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Ethnographic challenges and opportunities in language research


7th-9th September, 2006

Place BAAL Annual Meeting, University of Limerick
Focus Since moving out of its original base in anthropology and coming ‘home’ to the study of western societies, ethnography has taken a number of different forms, and has been variously viewed as a set of empirical methods, as a type of field experience, as a style of writing and analysis, and as an epistemological perspective. So what does ethnography mean right now to linguists and discourse analysts, and what are its problems and possibilities? In this colloquium, language and discourse researchers address this question by a) describing the theoretical, methodological and/or empirical elements in their own research that they consider to be ethnographic; b) discussing the manner and extent to which this ethnographic element has or hasn’t been able to reach parts that other methods couldn’t. And in the background, of course, there is a larger question. Exactly what does and doesn’t count as ethnography in language research? More generally the diversification of ethnography has generated a range of disputes about the boundaries that do or don’t distinguish it from situated intuition, action research, cultural analysis, and simply qualitative work (Hammersley 1992; Bloome & Green 1997; Willis & Trondman 2000). How do these issues appear from the vantage point of language and discourse analysis?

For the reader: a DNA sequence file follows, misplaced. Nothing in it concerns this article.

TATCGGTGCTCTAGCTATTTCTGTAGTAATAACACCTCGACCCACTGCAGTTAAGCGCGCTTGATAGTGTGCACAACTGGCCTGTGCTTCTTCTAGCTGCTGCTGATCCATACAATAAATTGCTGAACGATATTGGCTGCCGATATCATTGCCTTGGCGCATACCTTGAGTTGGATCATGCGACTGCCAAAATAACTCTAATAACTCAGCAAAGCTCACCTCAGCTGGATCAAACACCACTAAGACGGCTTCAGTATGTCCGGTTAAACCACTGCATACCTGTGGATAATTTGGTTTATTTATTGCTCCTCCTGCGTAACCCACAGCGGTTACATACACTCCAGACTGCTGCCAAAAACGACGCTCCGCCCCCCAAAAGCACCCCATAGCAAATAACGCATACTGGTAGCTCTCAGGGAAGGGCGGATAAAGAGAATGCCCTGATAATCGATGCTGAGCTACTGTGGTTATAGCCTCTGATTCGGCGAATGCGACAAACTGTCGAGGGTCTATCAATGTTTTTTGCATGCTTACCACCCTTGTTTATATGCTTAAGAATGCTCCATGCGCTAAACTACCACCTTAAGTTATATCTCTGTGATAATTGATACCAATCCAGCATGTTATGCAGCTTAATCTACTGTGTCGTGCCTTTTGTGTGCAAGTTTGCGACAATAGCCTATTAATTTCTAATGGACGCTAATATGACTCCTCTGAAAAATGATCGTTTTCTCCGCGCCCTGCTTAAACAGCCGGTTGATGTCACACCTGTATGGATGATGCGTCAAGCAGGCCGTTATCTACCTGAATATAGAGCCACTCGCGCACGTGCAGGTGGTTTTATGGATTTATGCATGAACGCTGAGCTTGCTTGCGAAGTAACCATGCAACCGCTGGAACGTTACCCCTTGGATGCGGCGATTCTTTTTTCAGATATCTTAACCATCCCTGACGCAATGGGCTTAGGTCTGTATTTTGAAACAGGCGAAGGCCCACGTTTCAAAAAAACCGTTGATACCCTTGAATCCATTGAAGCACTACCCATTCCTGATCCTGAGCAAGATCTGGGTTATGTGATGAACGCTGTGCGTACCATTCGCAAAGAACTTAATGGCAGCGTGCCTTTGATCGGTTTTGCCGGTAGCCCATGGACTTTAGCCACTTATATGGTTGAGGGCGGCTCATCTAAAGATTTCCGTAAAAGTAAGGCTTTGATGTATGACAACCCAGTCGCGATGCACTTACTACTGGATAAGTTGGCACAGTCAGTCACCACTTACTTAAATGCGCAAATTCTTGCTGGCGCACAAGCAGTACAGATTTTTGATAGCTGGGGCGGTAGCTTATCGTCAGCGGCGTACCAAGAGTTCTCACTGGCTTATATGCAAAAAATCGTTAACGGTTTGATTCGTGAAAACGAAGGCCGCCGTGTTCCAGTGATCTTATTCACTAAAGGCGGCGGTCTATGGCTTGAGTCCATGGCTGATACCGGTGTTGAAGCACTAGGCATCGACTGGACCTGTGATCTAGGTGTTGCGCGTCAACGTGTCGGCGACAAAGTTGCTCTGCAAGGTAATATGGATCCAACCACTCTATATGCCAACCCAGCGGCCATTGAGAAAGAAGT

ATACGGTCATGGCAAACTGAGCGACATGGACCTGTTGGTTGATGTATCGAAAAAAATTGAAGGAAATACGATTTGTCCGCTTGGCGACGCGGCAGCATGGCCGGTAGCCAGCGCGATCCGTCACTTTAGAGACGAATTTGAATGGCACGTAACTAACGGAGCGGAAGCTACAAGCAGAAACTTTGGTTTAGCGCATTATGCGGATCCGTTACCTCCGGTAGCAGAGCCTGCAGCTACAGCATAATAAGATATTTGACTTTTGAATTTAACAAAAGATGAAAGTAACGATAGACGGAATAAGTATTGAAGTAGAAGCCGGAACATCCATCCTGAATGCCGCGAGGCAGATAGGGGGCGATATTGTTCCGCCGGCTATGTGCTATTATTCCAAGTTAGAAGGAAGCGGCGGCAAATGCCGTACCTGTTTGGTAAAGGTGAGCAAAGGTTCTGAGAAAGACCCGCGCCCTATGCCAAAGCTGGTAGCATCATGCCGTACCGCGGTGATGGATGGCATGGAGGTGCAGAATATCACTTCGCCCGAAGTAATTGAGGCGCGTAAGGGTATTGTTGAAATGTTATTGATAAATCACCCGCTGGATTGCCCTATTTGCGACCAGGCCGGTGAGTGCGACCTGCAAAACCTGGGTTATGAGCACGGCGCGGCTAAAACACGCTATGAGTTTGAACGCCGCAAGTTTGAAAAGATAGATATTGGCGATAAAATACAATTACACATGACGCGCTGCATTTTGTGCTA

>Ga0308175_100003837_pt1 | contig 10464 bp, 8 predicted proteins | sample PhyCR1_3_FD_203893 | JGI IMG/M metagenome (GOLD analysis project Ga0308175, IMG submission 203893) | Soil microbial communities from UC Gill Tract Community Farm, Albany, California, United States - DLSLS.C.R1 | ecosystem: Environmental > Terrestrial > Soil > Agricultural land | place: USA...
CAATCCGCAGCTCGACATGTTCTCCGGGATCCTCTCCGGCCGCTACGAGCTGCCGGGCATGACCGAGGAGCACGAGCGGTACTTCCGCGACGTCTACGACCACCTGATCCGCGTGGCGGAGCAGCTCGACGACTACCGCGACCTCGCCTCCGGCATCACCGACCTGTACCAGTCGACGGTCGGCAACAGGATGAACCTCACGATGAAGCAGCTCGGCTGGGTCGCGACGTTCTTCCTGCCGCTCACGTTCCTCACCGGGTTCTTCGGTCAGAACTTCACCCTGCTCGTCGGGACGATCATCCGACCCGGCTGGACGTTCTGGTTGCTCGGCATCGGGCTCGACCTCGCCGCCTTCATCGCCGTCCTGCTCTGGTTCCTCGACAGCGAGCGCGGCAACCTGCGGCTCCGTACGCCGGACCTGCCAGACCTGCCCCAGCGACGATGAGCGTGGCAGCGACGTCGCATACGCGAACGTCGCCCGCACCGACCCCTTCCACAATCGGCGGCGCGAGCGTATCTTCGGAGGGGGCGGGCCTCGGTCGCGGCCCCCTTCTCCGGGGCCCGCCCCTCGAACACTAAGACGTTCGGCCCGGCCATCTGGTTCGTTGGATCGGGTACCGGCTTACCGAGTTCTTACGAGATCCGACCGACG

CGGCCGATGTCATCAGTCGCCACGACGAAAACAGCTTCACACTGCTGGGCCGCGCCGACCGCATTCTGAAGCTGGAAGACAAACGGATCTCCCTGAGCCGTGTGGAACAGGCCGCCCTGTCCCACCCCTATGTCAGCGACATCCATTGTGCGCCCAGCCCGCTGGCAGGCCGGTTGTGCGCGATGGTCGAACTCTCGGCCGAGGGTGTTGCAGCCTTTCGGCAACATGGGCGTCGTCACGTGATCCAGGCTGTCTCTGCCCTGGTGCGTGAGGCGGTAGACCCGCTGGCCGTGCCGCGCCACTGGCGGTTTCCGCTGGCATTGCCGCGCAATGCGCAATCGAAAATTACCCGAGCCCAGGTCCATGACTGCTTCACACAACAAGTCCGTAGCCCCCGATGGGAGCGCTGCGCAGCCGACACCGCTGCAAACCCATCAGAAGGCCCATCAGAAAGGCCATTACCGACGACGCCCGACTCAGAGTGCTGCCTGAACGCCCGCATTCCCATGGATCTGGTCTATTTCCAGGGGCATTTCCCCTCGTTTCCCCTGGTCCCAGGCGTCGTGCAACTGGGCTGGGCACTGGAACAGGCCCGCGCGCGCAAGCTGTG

Francesca Bargiela, Liminal (linguistic) ethnography in the attempt to study segregated organisations.


Alexandra Georgakopoulou, In search of context in language research: The ethnographic advantage.


Jürgen Jaspers, Comments.


Theresa Lillis, Researching academic literacy as a social practice: Developing a text-oriented ethnography.


Celia Roberts, Dealing with large audio/video data sets ethnographically: Beyond pick'n'mix?

Frances Rock, Ethnography and forensic linguistics.